“Choose My Plate.gov” celebrated its first birthday debut last month. Are you using this new tool to build a healthy plate for you and your family? Let’s review the top ten tips to a great plate.
Balance Calories. Find out how many calories YOU need for a day as a first step in managing your weight. Go to www.ChooseMyPlate.gov to find your calorie level. Being physically active also helps you balance calories.
Enjoy your food, but eat less. Take the time to fully enjoy your food as you eat it. Eating too fast or when your attention is elsewhere may lead to eating too many calories. Pay attention to hunger and fullness cues before, during and after meals. Use them to recognize when to eat and when you have had enough.
Avoid oversized portions. Use a smaller plate, bowl and glass. Portion out foods before you eat. When eating out, choose a smaller size option, share a dish, or take home part of your meal.
Foods to eat more often include vegetables, fruits, whole grains, and fat-free or 1% dairy products. These foods have the nutrients you need for good health – including potassium, calcium, vitamin D, and fiber. Make them the basis for meals and snacks.
Make half of your plate fruits and vegetables Choose red, orange and dark green vegetables, like tomatoes, sweet potatoes and broccoli, along with other vegetables for your meals. Add fruit to meals as a main part or side dishes or dessert.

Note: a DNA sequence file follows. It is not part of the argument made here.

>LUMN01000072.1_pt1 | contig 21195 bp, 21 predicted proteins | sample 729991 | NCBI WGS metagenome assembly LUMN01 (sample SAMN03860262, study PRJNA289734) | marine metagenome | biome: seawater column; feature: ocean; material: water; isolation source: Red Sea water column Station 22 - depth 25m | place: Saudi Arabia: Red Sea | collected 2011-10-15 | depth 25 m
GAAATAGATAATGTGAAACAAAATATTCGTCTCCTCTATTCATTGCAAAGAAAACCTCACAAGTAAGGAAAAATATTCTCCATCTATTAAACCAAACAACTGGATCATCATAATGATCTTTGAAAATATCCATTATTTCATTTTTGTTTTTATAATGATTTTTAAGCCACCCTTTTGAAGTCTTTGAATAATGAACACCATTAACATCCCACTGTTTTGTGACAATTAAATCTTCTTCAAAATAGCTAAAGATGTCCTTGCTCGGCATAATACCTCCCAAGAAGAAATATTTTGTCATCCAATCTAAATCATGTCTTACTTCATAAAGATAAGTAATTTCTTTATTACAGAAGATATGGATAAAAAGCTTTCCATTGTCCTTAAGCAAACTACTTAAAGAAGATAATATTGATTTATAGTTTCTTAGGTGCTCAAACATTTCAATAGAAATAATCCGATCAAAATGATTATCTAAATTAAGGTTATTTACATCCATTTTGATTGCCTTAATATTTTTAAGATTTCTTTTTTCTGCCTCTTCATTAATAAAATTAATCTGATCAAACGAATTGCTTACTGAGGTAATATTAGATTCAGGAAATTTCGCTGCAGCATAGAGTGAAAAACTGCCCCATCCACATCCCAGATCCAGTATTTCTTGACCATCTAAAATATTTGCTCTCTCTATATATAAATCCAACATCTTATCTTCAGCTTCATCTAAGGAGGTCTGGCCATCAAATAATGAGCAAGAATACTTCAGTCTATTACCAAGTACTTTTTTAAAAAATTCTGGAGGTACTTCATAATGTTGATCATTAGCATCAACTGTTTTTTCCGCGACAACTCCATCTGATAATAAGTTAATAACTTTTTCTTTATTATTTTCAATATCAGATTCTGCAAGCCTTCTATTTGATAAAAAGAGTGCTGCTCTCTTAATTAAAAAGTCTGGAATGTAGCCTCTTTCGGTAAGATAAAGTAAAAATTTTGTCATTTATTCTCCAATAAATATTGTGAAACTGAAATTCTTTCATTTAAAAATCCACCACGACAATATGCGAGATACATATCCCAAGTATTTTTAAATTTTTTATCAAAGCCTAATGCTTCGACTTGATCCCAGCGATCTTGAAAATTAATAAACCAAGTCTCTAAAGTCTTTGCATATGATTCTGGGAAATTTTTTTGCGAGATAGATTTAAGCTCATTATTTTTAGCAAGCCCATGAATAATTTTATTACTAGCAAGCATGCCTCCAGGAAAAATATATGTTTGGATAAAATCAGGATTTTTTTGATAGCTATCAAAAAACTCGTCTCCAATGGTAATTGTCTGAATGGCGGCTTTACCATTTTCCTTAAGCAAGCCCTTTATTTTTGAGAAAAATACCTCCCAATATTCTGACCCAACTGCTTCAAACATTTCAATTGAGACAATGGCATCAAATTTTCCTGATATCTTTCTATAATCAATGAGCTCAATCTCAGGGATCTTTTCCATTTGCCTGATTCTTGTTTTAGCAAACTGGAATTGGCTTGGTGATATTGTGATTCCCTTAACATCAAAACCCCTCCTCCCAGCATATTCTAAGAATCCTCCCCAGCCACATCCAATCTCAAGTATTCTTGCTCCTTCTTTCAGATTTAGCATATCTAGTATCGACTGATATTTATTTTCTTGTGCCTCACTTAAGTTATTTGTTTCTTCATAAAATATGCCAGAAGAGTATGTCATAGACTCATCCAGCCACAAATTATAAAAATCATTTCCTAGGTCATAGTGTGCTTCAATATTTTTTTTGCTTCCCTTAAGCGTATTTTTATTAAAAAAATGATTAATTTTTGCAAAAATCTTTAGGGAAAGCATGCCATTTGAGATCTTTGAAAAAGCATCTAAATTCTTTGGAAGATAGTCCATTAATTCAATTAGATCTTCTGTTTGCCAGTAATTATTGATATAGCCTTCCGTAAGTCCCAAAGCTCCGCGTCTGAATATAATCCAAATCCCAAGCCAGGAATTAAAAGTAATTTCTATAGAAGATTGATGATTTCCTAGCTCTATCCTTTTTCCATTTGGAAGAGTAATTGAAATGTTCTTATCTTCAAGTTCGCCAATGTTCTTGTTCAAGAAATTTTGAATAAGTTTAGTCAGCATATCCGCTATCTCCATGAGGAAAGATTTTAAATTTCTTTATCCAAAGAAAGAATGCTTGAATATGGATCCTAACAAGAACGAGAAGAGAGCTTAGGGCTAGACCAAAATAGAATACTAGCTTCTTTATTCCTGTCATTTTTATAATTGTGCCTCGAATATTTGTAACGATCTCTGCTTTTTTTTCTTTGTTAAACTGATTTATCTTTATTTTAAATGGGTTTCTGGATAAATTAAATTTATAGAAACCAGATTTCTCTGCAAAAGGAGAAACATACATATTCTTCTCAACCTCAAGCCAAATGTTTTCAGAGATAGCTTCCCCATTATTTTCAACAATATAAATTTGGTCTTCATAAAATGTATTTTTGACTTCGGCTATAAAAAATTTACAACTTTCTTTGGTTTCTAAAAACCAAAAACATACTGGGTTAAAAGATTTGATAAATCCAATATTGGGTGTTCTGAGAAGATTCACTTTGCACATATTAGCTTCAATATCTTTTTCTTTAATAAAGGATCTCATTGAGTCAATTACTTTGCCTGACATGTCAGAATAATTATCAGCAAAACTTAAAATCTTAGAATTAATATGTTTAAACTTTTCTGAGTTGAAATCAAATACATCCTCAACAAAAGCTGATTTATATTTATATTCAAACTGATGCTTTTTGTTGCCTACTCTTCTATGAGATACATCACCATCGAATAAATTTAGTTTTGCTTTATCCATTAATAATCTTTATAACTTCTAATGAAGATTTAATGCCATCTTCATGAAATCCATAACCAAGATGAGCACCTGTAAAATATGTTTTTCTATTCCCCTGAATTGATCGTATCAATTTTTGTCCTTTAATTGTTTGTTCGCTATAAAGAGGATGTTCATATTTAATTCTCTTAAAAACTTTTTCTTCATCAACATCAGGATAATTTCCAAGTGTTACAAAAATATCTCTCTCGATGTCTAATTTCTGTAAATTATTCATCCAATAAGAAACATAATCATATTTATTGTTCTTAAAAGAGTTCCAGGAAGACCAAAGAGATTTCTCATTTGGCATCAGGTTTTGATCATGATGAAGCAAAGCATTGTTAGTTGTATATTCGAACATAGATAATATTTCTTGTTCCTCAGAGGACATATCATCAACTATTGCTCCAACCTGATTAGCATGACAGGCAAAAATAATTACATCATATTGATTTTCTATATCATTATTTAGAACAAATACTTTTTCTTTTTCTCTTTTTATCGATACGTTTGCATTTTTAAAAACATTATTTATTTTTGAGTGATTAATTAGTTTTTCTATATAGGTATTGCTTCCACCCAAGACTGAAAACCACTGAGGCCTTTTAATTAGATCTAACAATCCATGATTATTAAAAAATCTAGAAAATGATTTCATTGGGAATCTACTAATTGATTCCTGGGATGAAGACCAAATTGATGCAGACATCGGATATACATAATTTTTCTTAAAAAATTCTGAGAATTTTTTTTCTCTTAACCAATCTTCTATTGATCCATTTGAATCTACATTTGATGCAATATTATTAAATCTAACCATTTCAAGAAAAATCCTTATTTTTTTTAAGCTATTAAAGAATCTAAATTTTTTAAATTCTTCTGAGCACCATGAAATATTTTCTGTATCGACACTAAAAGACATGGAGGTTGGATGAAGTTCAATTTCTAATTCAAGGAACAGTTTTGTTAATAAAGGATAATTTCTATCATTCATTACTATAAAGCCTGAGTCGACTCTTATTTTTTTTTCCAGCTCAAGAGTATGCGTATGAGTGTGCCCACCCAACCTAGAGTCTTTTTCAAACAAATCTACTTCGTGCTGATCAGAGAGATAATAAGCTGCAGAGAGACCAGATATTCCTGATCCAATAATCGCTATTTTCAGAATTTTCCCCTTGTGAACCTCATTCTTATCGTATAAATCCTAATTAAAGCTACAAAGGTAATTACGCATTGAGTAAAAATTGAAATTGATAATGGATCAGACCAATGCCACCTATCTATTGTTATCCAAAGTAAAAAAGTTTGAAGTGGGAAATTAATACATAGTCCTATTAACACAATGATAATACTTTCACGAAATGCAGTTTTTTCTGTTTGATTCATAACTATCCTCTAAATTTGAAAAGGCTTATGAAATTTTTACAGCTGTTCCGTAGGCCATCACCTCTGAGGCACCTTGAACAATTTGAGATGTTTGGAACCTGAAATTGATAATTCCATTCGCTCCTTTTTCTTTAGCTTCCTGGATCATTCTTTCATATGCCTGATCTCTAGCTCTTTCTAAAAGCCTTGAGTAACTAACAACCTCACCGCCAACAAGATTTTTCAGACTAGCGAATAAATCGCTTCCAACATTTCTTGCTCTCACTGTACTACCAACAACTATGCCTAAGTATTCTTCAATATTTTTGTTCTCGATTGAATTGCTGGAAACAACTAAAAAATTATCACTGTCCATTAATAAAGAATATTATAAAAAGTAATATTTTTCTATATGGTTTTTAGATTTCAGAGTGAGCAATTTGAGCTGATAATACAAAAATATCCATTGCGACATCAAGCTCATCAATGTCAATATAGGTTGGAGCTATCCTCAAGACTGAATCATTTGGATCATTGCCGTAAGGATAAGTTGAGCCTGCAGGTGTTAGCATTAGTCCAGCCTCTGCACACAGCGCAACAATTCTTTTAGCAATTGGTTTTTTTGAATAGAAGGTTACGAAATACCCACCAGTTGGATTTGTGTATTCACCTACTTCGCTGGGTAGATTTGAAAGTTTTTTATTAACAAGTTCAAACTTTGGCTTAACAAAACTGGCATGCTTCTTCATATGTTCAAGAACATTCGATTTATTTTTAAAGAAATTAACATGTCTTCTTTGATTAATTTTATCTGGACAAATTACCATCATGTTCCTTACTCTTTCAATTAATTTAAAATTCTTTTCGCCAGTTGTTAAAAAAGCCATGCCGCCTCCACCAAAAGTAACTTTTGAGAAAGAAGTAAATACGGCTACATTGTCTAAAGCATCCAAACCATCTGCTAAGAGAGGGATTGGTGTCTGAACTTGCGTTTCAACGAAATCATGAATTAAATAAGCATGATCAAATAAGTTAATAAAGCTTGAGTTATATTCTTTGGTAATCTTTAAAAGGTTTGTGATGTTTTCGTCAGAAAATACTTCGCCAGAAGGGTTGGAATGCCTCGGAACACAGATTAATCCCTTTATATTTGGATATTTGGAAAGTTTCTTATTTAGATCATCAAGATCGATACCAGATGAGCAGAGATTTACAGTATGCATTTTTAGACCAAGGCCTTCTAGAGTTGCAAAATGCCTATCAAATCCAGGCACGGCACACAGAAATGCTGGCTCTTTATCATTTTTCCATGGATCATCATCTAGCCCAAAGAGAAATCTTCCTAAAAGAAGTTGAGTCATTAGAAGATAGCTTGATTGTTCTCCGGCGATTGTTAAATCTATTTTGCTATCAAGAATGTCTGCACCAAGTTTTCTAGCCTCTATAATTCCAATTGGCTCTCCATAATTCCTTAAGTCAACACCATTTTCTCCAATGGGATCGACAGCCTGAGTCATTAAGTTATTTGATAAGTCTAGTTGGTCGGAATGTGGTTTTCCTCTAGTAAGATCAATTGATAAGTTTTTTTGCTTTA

Switch to fat-free or low-fat (1%) milk. They have the same amount of calcium and other essential nutrients as whole milk, but fewer calories and less saturated fat.
Make half of your grains whole grains. To eat more whole grains, substitute a whole grain product for a refined product – such as eating whole wheat bread instead of white bread or brown rice instead of white rice.
Cut back on foods high in solid fats, added sugars and salt. They include cakes, cookies, candies, ice cream, sweetened drinks, pizza and fatty meats like ribs, sausages, bacon, and hot dogs. Use these foods as occasional treats, not everyday foods.
Compare sodium in foods. Use the Nutrition Facts label to choose lower sodium versions of foods like soup, bread and frozen meals. Select canned foods labeled “low sodium”, “reduced sodium” or “no salt added”.
Drink water instead of sugary drinks. Cut calories by drinking water or unsweetened beverages. Soda, energy drinks and sports drinks are a major source of added sugar and calories in American diets.
Questions??? Call me in Columbus at 706.653.4200.
By Joanne Cavis